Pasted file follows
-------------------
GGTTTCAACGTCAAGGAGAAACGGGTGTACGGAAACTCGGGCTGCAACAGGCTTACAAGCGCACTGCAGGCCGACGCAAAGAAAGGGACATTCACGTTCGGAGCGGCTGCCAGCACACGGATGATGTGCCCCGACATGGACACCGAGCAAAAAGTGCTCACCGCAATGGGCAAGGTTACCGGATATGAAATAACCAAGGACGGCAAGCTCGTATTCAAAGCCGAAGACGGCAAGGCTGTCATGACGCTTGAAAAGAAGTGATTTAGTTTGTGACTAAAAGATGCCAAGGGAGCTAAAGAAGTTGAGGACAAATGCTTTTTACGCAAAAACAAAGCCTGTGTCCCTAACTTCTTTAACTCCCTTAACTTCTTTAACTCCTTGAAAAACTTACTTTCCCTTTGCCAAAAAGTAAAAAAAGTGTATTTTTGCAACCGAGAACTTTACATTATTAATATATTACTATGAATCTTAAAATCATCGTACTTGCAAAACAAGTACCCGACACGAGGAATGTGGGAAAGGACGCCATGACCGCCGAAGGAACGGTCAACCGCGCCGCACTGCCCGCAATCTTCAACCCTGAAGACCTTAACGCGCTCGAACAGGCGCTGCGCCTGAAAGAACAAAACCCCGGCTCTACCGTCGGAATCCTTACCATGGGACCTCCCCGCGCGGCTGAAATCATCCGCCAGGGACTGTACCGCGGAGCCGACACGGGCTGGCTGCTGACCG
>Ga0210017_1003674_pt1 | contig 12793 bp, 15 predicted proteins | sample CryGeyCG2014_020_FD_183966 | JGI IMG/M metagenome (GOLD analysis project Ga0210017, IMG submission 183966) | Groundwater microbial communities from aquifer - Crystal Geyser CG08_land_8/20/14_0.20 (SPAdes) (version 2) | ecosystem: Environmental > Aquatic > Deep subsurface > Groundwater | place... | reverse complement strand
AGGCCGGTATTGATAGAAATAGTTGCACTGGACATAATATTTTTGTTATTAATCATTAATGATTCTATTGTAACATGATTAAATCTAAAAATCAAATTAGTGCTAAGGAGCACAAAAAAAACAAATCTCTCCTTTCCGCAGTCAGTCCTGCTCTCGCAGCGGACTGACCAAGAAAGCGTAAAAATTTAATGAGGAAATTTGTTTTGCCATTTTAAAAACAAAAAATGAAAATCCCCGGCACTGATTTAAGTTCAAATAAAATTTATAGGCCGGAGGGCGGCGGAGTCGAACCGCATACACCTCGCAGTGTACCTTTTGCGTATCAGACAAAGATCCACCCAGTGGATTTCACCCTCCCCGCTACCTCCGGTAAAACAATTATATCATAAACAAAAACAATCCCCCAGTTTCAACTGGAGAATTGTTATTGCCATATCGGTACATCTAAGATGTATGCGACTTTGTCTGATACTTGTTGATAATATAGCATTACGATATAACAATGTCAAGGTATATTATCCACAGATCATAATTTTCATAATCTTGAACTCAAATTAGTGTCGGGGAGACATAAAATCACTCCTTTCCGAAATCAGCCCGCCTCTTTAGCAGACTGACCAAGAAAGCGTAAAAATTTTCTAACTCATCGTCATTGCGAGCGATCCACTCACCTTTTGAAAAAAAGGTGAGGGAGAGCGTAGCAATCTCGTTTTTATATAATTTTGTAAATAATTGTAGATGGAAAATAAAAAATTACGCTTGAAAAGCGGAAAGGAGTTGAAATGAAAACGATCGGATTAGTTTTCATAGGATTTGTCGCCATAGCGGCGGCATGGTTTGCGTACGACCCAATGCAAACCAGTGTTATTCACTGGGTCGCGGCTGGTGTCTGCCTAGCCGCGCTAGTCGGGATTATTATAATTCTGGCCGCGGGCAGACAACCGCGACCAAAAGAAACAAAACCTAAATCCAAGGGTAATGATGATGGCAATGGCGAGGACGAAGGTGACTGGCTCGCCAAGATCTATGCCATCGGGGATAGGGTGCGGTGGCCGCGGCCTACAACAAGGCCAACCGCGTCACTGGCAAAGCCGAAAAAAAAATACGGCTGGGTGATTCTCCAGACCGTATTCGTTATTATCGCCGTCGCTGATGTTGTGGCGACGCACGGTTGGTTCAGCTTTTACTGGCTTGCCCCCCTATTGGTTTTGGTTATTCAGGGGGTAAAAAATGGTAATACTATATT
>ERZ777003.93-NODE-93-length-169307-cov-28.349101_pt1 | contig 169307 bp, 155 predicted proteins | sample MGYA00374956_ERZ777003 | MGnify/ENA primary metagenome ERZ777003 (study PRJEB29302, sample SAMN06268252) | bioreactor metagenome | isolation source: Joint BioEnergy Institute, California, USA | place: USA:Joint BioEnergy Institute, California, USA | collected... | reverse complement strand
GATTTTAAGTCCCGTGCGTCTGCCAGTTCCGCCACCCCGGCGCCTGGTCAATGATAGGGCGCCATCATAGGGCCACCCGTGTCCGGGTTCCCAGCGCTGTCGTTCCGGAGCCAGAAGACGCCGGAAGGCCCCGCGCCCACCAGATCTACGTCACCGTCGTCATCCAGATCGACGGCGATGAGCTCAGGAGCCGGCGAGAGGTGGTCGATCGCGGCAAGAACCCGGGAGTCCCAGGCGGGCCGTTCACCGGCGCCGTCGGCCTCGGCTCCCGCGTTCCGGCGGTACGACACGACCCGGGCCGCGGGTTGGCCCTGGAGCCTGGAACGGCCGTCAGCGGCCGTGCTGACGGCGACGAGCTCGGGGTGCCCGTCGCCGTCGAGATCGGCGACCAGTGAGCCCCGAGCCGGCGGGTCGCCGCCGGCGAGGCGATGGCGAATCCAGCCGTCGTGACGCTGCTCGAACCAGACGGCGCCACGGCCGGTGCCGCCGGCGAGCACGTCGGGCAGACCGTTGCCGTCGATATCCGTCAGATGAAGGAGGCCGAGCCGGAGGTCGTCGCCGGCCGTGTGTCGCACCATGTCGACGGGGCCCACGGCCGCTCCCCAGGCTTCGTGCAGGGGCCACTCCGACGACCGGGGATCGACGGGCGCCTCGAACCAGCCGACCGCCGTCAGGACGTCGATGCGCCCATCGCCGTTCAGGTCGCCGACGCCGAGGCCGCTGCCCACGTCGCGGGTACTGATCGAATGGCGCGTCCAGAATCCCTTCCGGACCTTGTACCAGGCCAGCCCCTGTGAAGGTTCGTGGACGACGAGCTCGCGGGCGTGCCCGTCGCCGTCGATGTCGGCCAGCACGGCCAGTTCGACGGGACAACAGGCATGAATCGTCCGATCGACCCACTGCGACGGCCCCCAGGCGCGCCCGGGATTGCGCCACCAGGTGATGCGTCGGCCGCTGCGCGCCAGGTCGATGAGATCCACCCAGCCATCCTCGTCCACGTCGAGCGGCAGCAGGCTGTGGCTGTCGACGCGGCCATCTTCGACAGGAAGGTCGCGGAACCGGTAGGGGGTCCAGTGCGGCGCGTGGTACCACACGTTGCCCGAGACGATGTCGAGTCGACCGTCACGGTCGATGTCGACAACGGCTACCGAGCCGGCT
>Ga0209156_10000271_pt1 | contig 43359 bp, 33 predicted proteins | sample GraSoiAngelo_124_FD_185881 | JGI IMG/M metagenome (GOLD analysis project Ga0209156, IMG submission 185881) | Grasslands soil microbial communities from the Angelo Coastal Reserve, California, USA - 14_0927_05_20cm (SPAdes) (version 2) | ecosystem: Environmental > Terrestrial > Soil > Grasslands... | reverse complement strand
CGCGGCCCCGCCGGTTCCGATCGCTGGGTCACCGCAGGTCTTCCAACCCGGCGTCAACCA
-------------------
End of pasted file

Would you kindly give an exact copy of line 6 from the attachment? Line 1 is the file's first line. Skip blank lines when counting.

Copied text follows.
>Ga0209156_10000271_pt1 | contig 43359 bp, 33 predicted proteins | sample GraSoiAngelo_124_FD_185881 | JGI IMG/M metagenome (GOLD analysis project Ga0209156, IMG submission 185881) | Grasslands soil microbial communities from the Angelo Coastal Reserve, California, USA - 14_0927_05_20cm (SPAdes) (version 2) | ecosystem: Environmental > Terrestrial > Soil > Grasslands... | reverse complement strand